A public health advisory on Duragesic (fentanyl) was issued on July 15, 2005 by the U.S. Food and Drug Administration while the agency was investigating about 120 deaths that may have been related to the use of the transdermal pain patches.
In a statement, the FDA said in part: "The agency has been examining the circumstances of product use to determine if the reported adverse events may be related to inappropriate use of the patch or factors related to the quality of the product. It is possible that some patients and their health care providers may not be completely aware of the dangers of these potent narcotic drug products ..." (See the full FDA statement below.)
The FDA was looking into reports of deaths and serious side effects caused by overdosing and cited deaths among patients who took the brand name Duragesic, made by a division of Johnson & Johnson, and fentanyl, the generic form of the opioid analgesic manufactured by Mylan Laboratories.
According to one report, in the health news website medpagetoday.com, the FDA said it "has been examining the circumstances of product use to determine if the reported adverse events may be related to inappropriate use of the patch or factors related to the quality of the product."
Kline & Specter, PC, handled Duragesic cases and is a national leader in product liability and pharmaceutical litigation.
The FDA urged doctors to prescribe the Duragesic/fentanyl skin patches at the lowest doses necessary. It issued the following important patient information:
- Fentanyl skin patches should not be used to treat short-term pain, pain that is not constant, or for pain after an operation. Fentanyl skin patches should only be used by patients who are already taking other narcotic painkillers (opioid tolerant), and who have chronic pain that is not well controlled with shorter-acting painkillers.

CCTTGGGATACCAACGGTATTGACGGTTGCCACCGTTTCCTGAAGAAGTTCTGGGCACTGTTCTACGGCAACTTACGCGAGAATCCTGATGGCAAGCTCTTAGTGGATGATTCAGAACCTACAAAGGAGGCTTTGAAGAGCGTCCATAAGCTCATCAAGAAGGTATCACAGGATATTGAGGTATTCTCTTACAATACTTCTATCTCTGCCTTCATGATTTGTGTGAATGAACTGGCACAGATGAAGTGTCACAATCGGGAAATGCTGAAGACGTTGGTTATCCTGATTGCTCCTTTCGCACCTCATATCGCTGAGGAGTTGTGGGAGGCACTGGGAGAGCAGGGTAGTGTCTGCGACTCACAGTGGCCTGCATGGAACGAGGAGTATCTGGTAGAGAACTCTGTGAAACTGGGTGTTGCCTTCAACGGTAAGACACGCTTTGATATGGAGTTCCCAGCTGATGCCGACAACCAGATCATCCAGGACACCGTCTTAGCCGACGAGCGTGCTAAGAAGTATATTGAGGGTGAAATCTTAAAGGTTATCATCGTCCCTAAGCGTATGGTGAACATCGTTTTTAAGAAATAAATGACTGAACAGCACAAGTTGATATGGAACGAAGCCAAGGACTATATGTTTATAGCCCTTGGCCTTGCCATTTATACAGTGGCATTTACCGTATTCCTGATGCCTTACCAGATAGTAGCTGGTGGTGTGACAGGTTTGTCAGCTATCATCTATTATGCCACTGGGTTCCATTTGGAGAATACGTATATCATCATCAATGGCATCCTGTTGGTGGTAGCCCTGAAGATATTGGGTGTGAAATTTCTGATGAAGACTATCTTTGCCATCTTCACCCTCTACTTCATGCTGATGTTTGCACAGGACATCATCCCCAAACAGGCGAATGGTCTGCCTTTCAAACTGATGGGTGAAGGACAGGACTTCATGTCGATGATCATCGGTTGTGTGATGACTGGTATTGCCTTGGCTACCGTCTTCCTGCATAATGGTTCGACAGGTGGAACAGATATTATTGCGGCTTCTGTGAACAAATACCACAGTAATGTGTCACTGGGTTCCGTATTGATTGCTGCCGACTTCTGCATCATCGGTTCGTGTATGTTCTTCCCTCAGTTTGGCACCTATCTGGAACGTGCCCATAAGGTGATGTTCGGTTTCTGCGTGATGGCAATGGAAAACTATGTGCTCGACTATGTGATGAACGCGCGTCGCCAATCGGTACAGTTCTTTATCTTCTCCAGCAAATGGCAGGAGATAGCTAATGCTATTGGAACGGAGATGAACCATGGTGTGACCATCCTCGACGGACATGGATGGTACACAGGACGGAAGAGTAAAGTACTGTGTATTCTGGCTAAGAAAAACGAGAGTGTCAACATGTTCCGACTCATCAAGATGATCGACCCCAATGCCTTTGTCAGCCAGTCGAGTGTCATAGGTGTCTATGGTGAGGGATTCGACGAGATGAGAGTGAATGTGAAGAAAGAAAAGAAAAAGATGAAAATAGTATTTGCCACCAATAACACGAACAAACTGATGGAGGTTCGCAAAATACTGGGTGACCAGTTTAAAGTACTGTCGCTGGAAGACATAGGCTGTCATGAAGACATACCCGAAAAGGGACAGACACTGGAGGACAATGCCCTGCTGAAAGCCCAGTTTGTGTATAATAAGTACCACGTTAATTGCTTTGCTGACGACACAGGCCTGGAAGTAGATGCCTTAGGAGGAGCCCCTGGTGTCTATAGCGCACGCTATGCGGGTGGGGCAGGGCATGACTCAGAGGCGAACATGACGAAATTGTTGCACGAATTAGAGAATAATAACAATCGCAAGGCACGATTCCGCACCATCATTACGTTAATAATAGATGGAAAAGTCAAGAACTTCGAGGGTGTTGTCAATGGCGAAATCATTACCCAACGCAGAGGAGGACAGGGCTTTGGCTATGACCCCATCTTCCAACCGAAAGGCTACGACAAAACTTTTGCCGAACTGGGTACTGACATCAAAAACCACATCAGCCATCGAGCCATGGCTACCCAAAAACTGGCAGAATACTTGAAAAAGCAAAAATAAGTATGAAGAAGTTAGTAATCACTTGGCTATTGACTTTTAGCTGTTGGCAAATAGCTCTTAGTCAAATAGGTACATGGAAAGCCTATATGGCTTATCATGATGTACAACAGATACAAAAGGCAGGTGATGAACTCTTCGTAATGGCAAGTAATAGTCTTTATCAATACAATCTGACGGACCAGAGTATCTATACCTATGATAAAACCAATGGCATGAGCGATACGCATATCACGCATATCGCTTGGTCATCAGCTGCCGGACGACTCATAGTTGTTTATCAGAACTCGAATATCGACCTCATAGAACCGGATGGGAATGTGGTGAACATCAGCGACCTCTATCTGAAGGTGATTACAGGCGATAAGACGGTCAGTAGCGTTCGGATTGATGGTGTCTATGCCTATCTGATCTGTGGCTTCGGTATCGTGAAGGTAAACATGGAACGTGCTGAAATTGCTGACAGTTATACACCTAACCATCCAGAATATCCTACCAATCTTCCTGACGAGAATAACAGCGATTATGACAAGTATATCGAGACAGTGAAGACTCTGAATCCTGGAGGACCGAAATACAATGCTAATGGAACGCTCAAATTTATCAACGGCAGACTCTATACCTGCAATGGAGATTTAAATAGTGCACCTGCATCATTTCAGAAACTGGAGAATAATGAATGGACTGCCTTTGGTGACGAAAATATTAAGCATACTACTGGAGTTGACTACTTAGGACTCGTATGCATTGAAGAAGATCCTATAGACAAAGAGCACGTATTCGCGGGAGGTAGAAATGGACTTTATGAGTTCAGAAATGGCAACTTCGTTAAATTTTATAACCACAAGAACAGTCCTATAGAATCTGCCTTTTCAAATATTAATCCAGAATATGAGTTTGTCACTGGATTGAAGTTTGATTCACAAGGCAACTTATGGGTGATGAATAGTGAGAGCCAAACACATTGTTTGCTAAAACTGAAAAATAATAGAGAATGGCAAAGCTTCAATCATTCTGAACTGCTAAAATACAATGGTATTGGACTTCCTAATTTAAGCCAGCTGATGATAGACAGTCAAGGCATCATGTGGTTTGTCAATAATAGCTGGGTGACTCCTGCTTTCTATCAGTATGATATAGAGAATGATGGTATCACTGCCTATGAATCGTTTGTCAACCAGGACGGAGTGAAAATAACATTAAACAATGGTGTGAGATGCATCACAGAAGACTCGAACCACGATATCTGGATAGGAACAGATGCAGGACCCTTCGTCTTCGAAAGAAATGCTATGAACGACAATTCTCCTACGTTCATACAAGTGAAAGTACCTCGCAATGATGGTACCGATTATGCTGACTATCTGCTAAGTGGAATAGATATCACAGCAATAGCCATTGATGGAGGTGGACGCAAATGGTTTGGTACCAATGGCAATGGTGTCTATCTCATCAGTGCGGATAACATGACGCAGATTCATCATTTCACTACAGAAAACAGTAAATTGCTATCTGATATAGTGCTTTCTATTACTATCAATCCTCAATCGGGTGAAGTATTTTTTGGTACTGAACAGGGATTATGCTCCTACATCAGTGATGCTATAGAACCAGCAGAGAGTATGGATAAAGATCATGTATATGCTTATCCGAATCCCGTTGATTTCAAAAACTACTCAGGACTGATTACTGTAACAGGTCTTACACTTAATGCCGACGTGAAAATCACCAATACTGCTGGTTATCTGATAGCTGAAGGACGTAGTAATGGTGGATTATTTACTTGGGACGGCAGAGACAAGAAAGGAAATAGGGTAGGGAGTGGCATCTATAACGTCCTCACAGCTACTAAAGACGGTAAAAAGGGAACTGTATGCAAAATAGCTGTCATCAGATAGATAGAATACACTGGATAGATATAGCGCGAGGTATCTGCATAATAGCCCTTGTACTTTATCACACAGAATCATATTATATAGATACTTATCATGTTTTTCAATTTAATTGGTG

- Patients who are using the fentanyl skin patch and their caregivers should be told about the directions for safe use of the patch and should follow the directions exactly. These directions are provided in the patient package insert.
- Patients who are using the fentanyl skin patch and their caregivers should be told about safe methods for storage and disposal of used, unneeded or defective fentanyl skin patches. Fentanyl skin patches should be stored in a safe place and kept out of the reach of children. Safely dispose of used, unneeded or defective fentanyl skin patches by folding the sticky side of the patch together (until it sticks to itself) and flushing it down the toilet.
- Health care professionals who prescribe the fentanyl skin patch and patients who use the fentanyl skin patch and their caregivers should be aware of the signs of fentanyl overdose. Signs of fentanyl overdose include trouble breathing or shallow breathing; tiredness, extreme sleepiness or sedation; inability to think, talk or walk normally; and feeling faint, dizzy or confused. If these signs occur, patients or their caregivers should get medical attention right away.
- A patient using the fentanyl skin patch may have a sudden and possible dangerous rise in their body level of fentanyl or have a stronger effect from fentanyl if they: use other medicines that affect brain function; drink alcohol (beer, wine or distilled spirits); have an increase in body temperature or are exposed to heat; or use other medicines that affect how fentanyl is broken down in the body. These factors are described further in the product label.